Many of my progressive kinfolk will raise the issue that there should be no “us/them” groupings.  While I applaud the aspiration, I think it is conceptually naïve.  I think that “us/them” distinctions are as necessary for the development of human identities as is the “I/you” distinction.  These distinctions need not always be adversarial, but I am always going to have people with whom I identify and people with whom I do not.  Should we seek understanding? Of course.  Should we insist that we ignore important differences? Good luck with that.  I believe that when progressives try to eradicate the conceptual distinction between “us/them” they are forgetting that the concept of the Kingdom of God (or Kin-dom of God if you prefer) derives its meaning from contrast.  The usage of “Kingdom of God’ occurs when people are living in unjust, non-empathetic, predatory communities.  The usage has no meaning apart from the context of drawing a desired contrast.  Because it is a contrast based concept, it creates an “us/them.”  As Jesus said on more than one occasion, some have ears to hear and others do not.

To clarify the conceptual nature of “us/them” so that it can be separated from visions of utopia where such a concept disappears, consider how human beings learn spatial orientation concepts.  I would imagine that one does not learn the concept “up” without simultaneously learning the concept “down.”  This may be because we are not dealing with two different concepts. “Up/down” may be the name of a single concept of vertical orientation so that one learns both “up” and “down” when one learns either.  The same is likely true for “above/below” and “top/bottom.”  It may be true, though I am not certain, for “right/left” which would be a concept of horizontal orientation (actually, “here/there” or “this/that” would be more analogous with “up/down”).  It would not be true of “east/west” however as that involves learning more concepts than directional orientation.  It might be true of “right/wrong” in that one may not be able to learn how to use the concept of “correctness” without also learning the concept of “incorrectness.”  Again, “right/wrong” may simply refer to a single concept relating to accuracy, measurability or accountability depending on the context.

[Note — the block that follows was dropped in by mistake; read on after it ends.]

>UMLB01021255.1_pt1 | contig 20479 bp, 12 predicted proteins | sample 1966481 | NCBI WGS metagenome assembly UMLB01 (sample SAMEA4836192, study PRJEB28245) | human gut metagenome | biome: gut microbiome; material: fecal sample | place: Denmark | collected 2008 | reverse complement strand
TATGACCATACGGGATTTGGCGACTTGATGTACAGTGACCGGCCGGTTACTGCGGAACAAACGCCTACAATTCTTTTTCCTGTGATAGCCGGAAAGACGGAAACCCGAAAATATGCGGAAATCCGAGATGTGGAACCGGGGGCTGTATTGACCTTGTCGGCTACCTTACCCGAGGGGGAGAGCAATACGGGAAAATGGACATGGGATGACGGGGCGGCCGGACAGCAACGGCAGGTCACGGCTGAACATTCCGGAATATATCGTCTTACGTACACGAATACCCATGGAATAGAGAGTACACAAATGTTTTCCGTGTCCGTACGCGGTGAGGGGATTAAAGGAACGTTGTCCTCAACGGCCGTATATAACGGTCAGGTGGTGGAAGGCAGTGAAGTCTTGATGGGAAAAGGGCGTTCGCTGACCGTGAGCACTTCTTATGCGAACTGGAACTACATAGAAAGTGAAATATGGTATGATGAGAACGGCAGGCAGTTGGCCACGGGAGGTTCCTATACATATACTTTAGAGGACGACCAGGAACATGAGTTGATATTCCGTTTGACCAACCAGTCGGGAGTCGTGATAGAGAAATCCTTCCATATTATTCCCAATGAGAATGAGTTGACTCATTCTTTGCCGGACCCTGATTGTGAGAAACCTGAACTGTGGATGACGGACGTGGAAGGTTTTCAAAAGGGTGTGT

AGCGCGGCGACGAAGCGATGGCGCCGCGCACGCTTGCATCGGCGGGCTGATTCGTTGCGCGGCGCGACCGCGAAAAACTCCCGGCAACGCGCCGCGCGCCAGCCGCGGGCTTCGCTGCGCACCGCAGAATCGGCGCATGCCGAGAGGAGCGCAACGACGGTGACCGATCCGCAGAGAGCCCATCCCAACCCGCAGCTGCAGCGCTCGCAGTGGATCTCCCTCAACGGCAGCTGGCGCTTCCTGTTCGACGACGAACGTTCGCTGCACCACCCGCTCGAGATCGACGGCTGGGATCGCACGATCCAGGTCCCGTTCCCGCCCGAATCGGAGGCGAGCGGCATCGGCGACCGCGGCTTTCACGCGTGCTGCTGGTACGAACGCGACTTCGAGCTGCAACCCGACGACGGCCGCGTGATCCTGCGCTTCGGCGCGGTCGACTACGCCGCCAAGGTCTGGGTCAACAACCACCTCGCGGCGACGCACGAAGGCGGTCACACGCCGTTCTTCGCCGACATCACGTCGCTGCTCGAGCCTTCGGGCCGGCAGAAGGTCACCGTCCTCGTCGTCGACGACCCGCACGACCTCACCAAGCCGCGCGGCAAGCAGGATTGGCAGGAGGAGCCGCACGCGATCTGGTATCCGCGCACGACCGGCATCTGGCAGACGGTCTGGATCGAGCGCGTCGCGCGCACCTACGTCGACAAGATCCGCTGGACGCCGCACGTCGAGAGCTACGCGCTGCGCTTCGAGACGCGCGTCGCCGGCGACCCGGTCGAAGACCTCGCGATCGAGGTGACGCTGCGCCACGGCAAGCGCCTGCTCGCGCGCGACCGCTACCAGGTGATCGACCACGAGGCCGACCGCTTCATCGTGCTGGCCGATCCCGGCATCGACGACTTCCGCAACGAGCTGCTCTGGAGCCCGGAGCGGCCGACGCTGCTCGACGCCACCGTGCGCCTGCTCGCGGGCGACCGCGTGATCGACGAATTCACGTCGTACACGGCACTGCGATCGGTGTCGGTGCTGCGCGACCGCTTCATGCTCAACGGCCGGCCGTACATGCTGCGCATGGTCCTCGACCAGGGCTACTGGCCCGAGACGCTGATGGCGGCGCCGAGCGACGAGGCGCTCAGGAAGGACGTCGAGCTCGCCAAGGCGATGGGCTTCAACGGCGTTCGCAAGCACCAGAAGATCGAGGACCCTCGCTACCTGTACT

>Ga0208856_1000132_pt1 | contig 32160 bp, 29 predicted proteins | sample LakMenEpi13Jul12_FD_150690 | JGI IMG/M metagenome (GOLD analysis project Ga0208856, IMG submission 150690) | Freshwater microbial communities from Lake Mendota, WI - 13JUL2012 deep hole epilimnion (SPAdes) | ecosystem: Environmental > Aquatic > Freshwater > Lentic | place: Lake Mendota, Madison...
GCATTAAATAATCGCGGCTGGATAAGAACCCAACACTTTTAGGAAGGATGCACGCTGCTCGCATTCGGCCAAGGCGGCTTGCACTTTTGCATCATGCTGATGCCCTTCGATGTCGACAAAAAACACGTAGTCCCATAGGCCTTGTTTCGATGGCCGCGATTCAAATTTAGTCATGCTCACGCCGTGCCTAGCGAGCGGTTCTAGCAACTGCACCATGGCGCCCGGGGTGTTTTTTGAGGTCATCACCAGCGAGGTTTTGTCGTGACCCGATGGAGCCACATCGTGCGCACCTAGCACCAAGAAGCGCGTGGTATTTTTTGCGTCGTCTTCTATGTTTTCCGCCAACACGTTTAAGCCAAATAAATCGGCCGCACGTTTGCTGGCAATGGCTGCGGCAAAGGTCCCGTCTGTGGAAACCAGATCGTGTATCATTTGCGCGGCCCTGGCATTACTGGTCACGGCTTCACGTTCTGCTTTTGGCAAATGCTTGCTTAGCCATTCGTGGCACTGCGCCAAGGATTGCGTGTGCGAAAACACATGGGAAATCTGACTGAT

There are other word pairings that tend to also be learned together but that are not conceptually related and do not stand in opposition to one another.  “Salt and pepper” is probably an example of associated learning though they do not stand in a conceptual relationship like “up/down.”  What unites “salt and pepper” with “up/down” is that they are both learned in a community that trains its members in how to think and talk.  I imagine that “insiders/outsiders” or “us/them” are pivotal to community development and coherence.  Again, this coherence would only arise when contrast arises.  If my “us” is the only group I know, I do not even conceive of my group as an “us.”  It is just the way things are.

I say all of that to say that we live in a world where contrast plays a tremendous role in how we learn to think and speak.  The “us/them” contrast makes it possible for me to call myself a follower of Jesus (in contrast with those who are not), a progressive (in contrast to those who are regressive), and a desired citizen in the Kin-dom of God (in contrast to those who equate Christianity with nationalism or doctrinal loyalty).  The point I am making is that currently, I have membership in communities with titles like The United States or The United Methodist Church and these titles are becoming decreasingly descriptive of the real communities I inhabit.  I do not think I am alone in this experience.